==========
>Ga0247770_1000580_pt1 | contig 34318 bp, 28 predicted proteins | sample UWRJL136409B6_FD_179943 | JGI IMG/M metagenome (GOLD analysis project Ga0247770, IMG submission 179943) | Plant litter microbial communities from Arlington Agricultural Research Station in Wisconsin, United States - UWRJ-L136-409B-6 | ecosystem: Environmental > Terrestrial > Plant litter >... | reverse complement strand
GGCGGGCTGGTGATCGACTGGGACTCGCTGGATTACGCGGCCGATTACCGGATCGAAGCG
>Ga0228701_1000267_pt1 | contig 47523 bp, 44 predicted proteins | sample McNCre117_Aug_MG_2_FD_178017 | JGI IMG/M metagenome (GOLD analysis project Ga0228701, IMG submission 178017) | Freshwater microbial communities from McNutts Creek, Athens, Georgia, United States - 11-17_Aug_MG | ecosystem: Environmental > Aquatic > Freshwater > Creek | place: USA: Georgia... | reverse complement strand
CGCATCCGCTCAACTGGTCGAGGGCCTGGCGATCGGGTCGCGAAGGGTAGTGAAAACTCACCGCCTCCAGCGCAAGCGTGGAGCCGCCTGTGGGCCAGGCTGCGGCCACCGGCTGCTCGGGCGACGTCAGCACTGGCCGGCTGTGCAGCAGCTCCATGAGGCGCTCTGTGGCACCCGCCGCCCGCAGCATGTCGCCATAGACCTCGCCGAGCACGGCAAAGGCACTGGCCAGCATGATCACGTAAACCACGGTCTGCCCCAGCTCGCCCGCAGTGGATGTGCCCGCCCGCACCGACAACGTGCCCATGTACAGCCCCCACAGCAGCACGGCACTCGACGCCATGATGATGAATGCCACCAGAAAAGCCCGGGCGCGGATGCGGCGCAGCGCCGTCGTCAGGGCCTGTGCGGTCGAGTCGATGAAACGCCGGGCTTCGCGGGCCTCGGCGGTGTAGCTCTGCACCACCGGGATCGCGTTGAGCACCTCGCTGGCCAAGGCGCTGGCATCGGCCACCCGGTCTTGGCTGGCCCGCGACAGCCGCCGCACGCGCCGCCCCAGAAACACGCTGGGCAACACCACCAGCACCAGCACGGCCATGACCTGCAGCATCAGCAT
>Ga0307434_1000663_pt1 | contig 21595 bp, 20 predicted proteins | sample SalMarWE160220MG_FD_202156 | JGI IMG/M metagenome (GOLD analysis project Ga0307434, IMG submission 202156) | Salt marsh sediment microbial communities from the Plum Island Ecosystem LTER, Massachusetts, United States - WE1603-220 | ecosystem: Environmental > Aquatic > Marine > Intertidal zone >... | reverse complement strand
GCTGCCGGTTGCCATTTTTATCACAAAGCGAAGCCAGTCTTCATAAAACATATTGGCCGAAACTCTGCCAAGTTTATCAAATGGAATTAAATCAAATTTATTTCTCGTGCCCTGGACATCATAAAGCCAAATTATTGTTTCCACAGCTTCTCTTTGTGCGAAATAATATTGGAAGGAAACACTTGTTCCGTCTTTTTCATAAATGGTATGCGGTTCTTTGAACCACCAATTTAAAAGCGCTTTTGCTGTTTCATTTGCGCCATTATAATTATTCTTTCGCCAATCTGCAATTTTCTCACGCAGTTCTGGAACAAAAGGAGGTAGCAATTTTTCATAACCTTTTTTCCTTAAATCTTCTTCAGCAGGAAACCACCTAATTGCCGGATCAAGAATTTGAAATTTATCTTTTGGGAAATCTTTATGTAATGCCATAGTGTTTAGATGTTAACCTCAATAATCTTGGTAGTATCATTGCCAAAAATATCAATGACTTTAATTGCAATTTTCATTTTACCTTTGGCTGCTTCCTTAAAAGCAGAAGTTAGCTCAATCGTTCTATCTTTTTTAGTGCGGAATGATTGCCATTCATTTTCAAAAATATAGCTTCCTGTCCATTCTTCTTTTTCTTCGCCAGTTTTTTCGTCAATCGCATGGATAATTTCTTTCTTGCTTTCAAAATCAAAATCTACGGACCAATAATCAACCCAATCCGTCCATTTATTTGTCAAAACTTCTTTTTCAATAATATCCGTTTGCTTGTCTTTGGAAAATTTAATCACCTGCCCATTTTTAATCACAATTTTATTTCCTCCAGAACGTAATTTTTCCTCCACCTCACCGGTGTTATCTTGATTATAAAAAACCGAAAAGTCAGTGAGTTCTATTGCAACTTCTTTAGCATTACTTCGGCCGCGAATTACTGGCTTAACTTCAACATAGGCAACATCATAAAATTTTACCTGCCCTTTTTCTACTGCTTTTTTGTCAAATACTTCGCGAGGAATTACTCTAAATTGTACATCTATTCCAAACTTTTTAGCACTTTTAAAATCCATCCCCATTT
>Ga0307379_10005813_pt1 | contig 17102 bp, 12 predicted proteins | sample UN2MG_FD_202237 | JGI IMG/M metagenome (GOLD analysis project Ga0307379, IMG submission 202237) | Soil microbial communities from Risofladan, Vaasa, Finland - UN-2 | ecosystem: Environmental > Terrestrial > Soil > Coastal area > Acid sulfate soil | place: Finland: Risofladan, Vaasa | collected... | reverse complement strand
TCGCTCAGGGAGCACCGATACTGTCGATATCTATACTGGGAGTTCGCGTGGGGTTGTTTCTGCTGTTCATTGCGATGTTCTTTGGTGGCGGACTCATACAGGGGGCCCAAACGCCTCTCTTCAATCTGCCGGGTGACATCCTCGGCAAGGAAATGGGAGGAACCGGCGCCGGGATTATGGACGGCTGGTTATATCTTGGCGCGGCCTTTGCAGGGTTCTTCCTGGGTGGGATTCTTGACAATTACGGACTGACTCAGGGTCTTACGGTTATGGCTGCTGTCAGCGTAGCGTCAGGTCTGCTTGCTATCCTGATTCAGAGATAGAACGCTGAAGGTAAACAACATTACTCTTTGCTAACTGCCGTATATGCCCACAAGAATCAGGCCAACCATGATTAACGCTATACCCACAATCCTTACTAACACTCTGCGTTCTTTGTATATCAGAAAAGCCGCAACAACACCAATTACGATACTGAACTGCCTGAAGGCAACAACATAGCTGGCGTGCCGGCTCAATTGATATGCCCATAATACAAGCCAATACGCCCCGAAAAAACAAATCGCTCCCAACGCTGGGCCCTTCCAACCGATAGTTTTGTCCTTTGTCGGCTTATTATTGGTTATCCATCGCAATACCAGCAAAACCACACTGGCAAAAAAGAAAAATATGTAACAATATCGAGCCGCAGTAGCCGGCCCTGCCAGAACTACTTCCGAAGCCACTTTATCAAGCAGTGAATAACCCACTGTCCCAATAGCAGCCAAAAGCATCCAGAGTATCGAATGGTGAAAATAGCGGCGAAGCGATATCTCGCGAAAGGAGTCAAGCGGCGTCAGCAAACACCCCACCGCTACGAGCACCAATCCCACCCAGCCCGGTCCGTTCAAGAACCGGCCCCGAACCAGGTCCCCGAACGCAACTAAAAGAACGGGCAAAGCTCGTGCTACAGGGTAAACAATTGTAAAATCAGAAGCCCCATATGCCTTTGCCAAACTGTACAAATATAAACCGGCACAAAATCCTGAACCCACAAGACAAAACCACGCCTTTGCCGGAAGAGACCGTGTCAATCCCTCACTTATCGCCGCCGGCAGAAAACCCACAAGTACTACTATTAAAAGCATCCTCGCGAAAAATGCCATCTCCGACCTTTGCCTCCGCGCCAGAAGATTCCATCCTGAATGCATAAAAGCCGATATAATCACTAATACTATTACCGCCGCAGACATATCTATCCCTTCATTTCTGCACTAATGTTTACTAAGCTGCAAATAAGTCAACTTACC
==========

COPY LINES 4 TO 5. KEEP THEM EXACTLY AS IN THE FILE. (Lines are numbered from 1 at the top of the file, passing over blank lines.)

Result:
CGCATCCGCTCAACTGGTCGAGGGCCTGGCGATCGGGTCGCGAAGGGTAGTGAAAACTCACCGCCTCCAGCGCAAGCGTGGAGCCGCCTGTGGGCCAGGCTGCGGCCACCGGCTGCTCGGGCGACGTCAGCACTGGCCGGCTGTGCAGCAGCTCCATGAGGCGCTCTGTGGCACCCGCCGCCCGCAGCATGTCGCCATAGACCTCGCCGAGCACGGCAAAGGCACTGGCCAGCATGATCACGTAAACCACGGTCTGCCCCAGCTCGCCCGCAGTGGATGTGCCCGCCCGCACCGACAACGTGCCCATGTACAGCCCCCACAGCAGCACGGCACTCGACGCCATGATGATGAATGCCACCAGAAAAGCCCGGGCGCGGATGCGGCGCAGCGCCGTCGTCAGGGCCTGTGCGGTCGAGTCGATGAAACGCCGGGCTTCGCGGGCCTCGGCGGTGTAGCTCTGCACCACCGGGATCGCGTTGAGCACCTCGCTGGCCAAGGCGCTGGCATCGGCCACCCGGTCTTGGCTGGCCCGCGACAGCCGCCGCACGCGCCGCCCCAGAAACACGCTGGGCAACACCACCAGCACCAGCACGGCCATGACCTGCAGCATCAGCAT
>Ga0307434_1000663_pt1 | contig 21595 bp, 20 predicted proteins | sample SalMarWE160220MG_FD_202156 | JGI IMG/M metagenome (GOLD analysis project Ga0307434, IMG submission 202156) | Salt marsh sediment microbial communities from the Plum Island Ecosystem LTER, Massachusetts, United States - WE1603-220 | ecosystem: Environmental > Aquatic > Marine > Intertidal zone >... | reverse complement strand